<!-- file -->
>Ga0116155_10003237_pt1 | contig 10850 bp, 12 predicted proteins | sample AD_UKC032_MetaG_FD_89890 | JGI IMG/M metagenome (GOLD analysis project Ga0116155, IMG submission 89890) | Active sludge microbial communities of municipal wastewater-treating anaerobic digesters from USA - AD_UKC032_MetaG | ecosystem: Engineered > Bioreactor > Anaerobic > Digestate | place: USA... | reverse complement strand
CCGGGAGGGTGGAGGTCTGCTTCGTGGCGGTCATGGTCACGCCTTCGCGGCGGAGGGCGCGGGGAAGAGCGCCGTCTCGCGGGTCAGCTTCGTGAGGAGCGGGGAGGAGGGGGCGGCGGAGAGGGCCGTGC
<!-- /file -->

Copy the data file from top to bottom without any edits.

>Ga0116155_10003237_pt1 | contig 10850 bp, 12 predicted proteins | sample AD_UKC032_MetaG_FD_89890 | JGI IMG/M metagenome (GOLD analysis project Ga0116155, IMG submission 89890) | Active sludge microbial communities of municipal wastewater-treating anaerobic digesters from USA - AD_UKC032_MetaG | ecosystem: Engineered > Bioreactor > Anaerobic > Digestate | place: USA... | reverse complement strand
CCGGGAGGGTGGAGGTCTGCTTCGTGGCGGTCATGGTCACGCCTTCGCGGCGGAGGGCGCGGGGAAGAGCGCCGTCTCGCGGGTCAGCTTCGTGAGGAGCGGGGAGGAGGGGGCGGCGGAGAGGGCCGTGC